Environment & Science

Rain prompts evacuations for Southern California burn areas

The remains of damaged vehicles remain outside a home in the hills of Toro Canyon north of Santa Barbara, California on December 12, 2017 as firefighters continue to battle the Thomas Fire.
The remains of damaged vehicles remain outside a home in the hills of Toro Canyon north of Santa Barbara, California on December 12, 2017 as firefighters continue to battle the Thomas Fire.
FREDERIC J. BROWN/AFP/Getty Images

Note: For updated rain info for Tuesday, Jan. 9, click here. This story includes information on the rain from Monday, Jan. 8.

Mandatory evacuations | Voluntary evacuations | Evacuation centers | School closures | Road closures

With the first major storm of the season expected to hit Southern California on Monday, evacuations have been ordered for communities below hillsides charred by California's largest-ever wildfire, in anticipation of damaging mudslides

The wet and windy system moving ashore Monday could soak much of the state and drop several inches in parts of Santa Barbara and Ventura counties, where the Thomas Fire has burned for more than a month and left hillsides bare.

About 21,000 Santa Barbara County residents were evacuated because rains could wash dirt and debris down into neighborhoods. Hillsides scorched during the Sherpa and Whittier fires are also areas of concern.

Towns north of the 101 are most in danger. Unincorporated parts of Santa Barbara County, Montecito, Summerland and Carpinteria are just some of the areas under mandatory evacuation orders.

Duarte issued mandatory evacuation orders for about 180 homes near the Fish Fire burn area beginning at 7 p.m. due to the threat of mud and debris flows, while Burbank issued a group of voluntary evacuation orders.

Robert Lewin, director of Santa Barbara County's Office of Emergency Services, said residents should heed the evacuation orders. High-elevation areas will receive up to 9 inches of rainfall.

"That can create mud and debris flows ... that could take what is normally a dry creek most of the year and turn it into a raging river of rocks and mud and trees that can damage people's properties, it can take out roads and it can be a threat to life and safety," he told KPCC. 

The main evacuation center is located at the Santa Barbara City College cafeteria. Large animals should be taken to the Earl Warren Show Grounds.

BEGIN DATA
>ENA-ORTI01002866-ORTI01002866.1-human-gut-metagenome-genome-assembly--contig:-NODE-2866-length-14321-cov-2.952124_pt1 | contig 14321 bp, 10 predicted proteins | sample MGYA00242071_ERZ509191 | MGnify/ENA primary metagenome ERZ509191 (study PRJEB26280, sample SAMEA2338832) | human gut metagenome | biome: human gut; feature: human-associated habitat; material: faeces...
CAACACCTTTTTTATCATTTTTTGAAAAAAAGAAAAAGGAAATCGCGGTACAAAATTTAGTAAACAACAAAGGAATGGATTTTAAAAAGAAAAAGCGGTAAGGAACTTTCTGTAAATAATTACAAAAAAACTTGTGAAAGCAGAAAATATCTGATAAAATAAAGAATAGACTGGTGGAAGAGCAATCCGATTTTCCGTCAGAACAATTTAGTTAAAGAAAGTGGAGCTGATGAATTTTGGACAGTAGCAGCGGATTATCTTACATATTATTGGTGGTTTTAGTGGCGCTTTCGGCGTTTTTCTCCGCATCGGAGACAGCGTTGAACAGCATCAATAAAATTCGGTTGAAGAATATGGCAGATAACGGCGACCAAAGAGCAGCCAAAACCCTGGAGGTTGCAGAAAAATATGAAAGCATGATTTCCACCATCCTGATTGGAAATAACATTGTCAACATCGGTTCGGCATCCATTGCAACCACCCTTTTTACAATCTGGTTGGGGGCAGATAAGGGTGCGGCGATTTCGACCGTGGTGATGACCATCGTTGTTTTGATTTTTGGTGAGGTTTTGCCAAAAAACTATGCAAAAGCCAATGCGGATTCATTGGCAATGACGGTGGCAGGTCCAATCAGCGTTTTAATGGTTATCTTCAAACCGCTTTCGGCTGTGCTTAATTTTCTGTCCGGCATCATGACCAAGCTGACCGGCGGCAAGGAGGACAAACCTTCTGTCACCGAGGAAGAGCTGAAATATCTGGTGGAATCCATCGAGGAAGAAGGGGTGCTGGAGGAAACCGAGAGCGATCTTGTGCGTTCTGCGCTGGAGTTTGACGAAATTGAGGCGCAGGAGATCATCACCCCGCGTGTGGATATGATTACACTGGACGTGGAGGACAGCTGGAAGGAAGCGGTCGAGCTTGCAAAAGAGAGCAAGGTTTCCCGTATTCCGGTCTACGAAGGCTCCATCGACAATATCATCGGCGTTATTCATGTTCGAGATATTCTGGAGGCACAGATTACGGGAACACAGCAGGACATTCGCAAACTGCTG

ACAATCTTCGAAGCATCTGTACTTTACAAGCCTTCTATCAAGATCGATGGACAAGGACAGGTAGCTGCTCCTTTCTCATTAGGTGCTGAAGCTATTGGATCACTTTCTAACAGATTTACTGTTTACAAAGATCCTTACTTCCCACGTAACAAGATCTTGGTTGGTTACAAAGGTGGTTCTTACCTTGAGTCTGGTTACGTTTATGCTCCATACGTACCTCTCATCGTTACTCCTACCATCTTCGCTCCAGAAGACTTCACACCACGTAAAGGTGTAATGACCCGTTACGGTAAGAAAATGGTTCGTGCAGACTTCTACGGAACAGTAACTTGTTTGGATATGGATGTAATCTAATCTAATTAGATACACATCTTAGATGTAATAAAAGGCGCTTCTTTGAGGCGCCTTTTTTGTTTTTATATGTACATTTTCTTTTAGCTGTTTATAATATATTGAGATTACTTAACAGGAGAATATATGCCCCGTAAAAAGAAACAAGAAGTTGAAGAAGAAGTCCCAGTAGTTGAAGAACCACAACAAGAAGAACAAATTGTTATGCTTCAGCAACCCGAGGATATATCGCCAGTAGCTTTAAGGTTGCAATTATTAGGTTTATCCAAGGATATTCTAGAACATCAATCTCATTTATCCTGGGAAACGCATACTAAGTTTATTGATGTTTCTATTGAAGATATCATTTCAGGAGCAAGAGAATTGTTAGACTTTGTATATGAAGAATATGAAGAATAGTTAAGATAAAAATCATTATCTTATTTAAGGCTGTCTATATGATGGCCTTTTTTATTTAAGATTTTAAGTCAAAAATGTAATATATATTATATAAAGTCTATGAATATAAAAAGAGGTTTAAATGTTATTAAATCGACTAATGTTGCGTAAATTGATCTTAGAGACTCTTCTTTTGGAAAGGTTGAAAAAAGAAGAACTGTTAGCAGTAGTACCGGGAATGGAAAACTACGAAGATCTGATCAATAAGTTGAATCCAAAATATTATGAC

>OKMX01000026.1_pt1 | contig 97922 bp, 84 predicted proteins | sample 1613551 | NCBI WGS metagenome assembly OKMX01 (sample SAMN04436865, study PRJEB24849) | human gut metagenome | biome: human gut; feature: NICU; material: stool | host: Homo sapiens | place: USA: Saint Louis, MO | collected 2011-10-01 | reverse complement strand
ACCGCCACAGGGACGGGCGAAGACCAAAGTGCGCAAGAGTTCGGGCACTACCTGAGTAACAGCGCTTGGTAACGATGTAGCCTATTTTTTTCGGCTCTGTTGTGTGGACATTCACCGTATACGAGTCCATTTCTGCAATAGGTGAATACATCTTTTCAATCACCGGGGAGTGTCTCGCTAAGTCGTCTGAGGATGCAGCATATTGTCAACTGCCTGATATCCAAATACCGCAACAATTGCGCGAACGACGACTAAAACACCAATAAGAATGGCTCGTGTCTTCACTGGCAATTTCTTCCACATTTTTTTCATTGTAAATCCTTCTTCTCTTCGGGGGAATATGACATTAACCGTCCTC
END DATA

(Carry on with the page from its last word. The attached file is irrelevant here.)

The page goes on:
About 1,000 Anaheim residents in three neighborhoods facing slopes that burned in the Canyon 2 Fire could be at risk of mud or debris flows, city spokesman Mike Lyster said Monday. However, the city does not have immediate plans to call for mandatory evacuations.

City public works crews are carefully watching three neighborhoods near Blue Sky Way at Weir Canyon, Roadrunner Road and Avenida de Santiago.

Anaheim city and Orange County crews have constructed water diversion berms out of bags of gravel. They’ve also covered the endangered slopes with a spray-on mulch.

“This provides kind of a sturdy top layer that is designed to prevent runoff from areas where you used to have vegetation that would have kept stuff in place,” Lyster said.

The Canyon Fire was started by a road flare that was knocked into grass along Highway 91 by a vehicle on Sept. 25. It was fully contained Oct. 4 — however, an ember from a remaining hotspot escaped the containment area and started the Canyon 2 fire on Oct. 9. That second fire burned 13 homes and damaged others.

The Los Angeles Fire Department also tweeted that another evacuation center has been set up for burn area residents of recent fires, including the Creek Fire, Skirball Fire and La Tuna Fire. Evacuees can go to the Sun Valley Recreational Center at 8133 Vineland Avenue in Sun Valley. Those with large animals can take them to Pierce College at 6201 Winnetka Avenue in Woodland Hills.

La Conchita, where a massive landslide happened in 2005, and the Ojai Valley also face potential mudslides.

The U.S. Geological Survey has mapped the mudslide risks for areas across Southern California.